Directions were given by signboard...
...and where to go for lunch!
The PP Princess.
They've got these nice big pavilions set up but we're surprised at the lack of fans. Surely, some form of ventilation could have been fixed up?
After lunch, it was time to roam the island! The Thais show their sense of humour not only via their advertisements, but also their signages...
So reminded of Portal in a way looking at this photo.
Unlike Patong beach where the waves are consistent (but very relaxing as white noise), here the waters were calm. And if you want a deckchair it'll cost you 100 baht. We decided to walk about the shops instead.
Soon it was time to board the boat once more, and we didn't find anything to buy so we decided to head back to snag some good seats. Climbing up the boat we were initially shocked to see this.
Not wearing our glasses and whatwith the sedate nature of this trip, instead of immediately identifying them for what they were we thought they were memorial photographs of victims.
Another incident on our trip back to Rassada Harbour. Seats were getting full as the boat picked up more passangers for the return trip, and soon enough there was this Indian chap who came up to us, tapped our shoulder and asked if anyone was sitting on the seat next to us (where we had our towel draping to dry after wiping down from snorkelling).
Now to be fair, we do think that this Indian chap was self-consciously polite. When he flagged over a staff with a rubbish bag to take his trash, the chap wanted to take away our disposable cup that we've left in the netting on the back of the chair in front of us. When he wanted to go somewhere for a while and come back, he'll tap our shoulder and tell us in broken English his intentions.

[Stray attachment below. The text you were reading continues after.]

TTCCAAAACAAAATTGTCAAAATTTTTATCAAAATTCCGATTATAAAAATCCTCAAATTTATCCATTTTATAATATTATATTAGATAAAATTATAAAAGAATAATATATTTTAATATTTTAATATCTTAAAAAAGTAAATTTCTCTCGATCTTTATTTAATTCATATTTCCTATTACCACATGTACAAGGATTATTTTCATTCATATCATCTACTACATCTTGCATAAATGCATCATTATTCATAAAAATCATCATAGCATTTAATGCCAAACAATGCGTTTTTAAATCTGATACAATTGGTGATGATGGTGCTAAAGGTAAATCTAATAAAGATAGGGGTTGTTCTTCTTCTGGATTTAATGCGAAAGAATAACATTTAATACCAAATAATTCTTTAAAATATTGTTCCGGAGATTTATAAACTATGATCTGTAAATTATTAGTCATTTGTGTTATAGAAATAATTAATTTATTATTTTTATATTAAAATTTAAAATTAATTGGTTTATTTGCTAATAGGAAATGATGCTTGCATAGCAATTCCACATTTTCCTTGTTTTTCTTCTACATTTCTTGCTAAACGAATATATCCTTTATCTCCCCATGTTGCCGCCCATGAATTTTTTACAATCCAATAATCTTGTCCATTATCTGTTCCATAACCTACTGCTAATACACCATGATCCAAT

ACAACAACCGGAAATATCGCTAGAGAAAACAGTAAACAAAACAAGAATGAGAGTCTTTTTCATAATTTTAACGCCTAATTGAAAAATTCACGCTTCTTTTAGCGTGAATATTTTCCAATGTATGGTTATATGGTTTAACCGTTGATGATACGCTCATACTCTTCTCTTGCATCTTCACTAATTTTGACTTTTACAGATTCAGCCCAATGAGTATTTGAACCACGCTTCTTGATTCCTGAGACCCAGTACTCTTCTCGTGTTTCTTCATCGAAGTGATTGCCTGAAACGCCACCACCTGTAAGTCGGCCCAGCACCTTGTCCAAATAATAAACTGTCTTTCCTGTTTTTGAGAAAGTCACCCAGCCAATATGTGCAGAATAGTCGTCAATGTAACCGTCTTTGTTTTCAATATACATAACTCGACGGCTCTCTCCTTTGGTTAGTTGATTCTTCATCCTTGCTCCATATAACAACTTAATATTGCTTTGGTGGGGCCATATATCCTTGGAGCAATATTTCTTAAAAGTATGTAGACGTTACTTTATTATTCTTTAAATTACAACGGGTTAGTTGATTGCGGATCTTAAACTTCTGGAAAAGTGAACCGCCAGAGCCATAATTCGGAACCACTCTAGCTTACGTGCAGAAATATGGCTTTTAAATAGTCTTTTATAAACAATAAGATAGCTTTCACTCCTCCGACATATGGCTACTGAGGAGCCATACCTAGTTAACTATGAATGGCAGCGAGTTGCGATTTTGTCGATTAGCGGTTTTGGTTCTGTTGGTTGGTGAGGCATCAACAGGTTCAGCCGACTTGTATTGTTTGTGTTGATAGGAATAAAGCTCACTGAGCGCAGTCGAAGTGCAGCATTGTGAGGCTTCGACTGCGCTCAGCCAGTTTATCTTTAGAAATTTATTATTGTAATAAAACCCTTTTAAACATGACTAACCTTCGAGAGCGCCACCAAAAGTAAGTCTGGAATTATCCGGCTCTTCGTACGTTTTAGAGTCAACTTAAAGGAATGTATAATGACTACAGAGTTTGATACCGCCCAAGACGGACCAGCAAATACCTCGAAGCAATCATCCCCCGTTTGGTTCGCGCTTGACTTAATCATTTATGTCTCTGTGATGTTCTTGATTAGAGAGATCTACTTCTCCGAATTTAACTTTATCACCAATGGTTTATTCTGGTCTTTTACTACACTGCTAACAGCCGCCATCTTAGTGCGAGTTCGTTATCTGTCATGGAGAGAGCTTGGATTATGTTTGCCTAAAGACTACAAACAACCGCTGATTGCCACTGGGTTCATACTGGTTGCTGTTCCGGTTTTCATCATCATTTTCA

Only...we left that cup there on purpose should we have any rubbish to throw, so we weren't happy and stopped him. And when he sat beside us, he had totally no concept of personal space, and so both of us had our elbows and arms pressed against each other as we fought for armrest space and his knee tried to make friends with our hip (oh chappy was slightly chubby). Plus he tapped our shoulder rather hard, which we considered as not polite. Not to mention, we already had a bad encounter with the latecomers this morning.
And he's really pressing onto us as if we were Siamese twins. We tried sleeping. Not too much luck.
Nearing Rassada Harbour we couldn't take it anymore and abruptly sat up straight, knocking his left arm out of our personal territory (also way way past the armrest and separating line that divides our seat from his).
Back at Rassada Harbour we were greeted by more souvenir photographs! But we've decided that, if we were to have people take photos of us, we'd like the background to show more of where we've been (ie Phi Phi Island) rather than of the harbour.
Plus the Chief had already bought us the souvenir aka memorial photographs earlier on, heh.